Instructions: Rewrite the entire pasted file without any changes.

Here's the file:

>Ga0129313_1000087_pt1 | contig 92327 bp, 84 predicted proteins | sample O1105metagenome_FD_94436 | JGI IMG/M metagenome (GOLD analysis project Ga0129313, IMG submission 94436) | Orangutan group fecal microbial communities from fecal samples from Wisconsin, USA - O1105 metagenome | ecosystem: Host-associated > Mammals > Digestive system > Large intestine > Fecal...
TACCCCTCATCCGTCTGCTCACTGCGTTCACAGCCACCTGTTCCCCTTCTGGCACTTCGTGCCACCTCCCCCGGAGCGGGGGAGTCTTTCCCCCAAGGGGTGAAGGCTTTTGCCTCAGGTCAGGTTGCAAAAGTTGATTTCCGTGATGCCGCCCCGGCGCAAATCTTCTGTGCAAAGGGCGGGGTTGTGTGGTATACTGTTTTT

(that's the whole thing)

>Ga0129313_1000087_pt1 | contig 92327 bp, 84 predicted proteins | sample O1105metagenome_FD_94436 | JGI IMG/M metagenome (GOLD analysis project Ga0129313, IMG submission 94436) | Orangutan group fecal microbial communities from fecal samples from Wisconsin, USA - O1105 metagenome | ecosystem: Host-associated > Mammals > Digestive system > Large intestine > Fecal...
TACCCCTCATCCGTCTGCTCACTGCGTTCACAGCCACCTGTTCCCCTTCTGGCACTTCGTGCCACCTCCCCCGGAGCGGGGGAGTCTTTCCCCCAAGGGGTGAAGGCTTTTGCCTCAGGTCAGGTTGCAAAAGTTGATTTCCGTGATGCCGCCCCGGCGCAAATCTTCTGTGCAAAGGGCGGGGTTGTGTGGTATACTGTTTTT